After successes with spreading the story of the mission, an article done by a local paper was picked up by Associated Press. This allowed an individual named Nicolas Lal to discover the project through Google Alerts. He contacted Open World, and revealed that he had plans to travel to the school. Wanting to help in any way he could, Nicolas was able to coordinate with the cause and provide a first-hand account of the situation there. Nicolas witnessed the difficulties the school was facing and captured thousands of pictures, along with video, that he which he shared with those involved with the project. Observing the poor conditions of the school through Nicolas’ travels galvanized Open World’s determination to deliver aid to the SAV students.
Incredibly, soon after Nick’s involvement, the project experienced a major breakthrough when it caught the attention of “Powerful Learning Practice,” an educational company based in Virginia. Hoping to help the students of the SAV School, the company sent a $1,000 check to the cause. This donation sent the project above its initial $2,000 goal, and made it possible to wire the money to Govinda and the school. With the first transaction sent, the project anxiously awaited its first opportunity to contact the school.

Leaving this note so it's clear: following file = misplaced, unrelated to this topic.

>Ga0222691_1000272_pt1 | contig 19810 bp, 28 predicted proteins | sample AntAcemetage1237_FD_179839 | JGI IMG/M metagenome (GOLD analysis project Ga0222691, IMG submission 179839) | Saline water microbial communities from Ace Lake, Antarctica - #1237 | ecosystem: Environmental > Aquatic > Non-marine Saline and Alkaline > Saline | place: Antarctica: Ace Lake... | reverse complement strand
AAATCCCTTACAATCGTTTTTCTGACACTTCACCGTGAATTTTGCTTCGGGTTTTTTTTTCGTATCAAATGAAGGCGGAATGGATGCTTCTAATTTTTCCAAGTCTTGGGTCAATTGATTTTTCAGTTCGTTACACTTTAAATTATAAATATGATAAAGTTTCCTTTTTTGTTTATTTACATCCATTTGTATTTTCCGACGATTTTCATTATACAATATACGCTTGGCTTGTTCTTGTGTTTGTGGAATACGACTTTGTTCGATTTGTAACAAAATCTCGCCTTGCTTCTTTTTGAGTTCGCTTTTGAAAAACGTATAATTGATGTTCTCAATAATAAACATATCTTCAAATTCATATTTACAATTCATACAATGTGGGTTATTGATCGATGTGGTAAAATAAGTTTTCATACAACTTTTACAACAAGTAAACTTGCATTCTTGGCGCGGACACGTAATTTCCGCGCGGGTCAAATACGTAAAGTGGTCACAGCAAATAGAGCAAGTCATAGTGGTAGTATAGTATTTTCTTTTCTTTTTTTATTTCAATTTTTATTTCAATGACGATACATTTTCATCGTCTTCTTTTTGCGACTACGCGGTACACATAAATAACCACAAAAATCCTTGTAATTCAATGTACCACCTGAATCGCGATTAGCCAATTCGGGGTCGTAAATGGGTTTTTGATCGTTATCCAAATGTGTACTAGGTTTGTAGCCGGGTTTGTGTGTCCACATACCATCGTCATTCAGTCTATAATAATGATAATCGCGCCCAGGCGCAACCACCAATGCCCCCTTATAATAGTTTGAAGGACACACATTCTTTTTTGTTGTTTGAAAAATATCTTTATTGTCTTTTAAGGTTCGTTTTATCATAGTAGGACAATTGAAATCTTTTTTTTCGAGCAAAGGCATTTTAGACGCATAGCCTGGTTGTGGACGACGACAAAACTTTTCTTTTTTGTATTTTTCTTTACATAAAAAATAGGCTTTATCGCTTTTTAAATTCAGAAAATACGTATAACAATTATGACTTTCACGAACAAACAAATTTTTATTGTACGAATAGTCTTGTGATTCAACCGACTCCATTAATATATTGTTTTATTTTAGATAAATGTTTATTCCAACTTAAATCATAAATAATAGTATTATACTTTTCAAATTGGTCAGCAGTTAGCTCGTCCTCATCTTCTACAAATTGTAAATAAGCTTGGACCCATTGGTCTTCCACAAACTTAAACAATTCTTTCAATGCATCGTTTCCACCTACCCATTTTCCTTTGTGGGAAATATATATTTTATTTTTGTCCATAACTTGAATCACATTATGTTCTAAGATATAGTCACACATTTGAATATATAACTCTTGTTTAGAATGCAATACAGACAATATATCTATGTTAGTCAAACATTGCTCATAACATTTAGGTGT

On April 3rd, 2011, one week after the first transaction to Govinda, Open World attempted to have their first video contact with the SAV School. After two hours filled with technical difficulties, the first successful Skype conversation with the SAV School occurred. With the initial goal of the project realized, support began to flood in from around the world. The Enabling Support Foundation quickly offered some assistance and introduced the teachers of the SAV school to teachers in Pakistan and Cameroon through the school’s new connectivity. Govinda also began to develop ideas for group projects with classrooms in the United States and the rest of the world.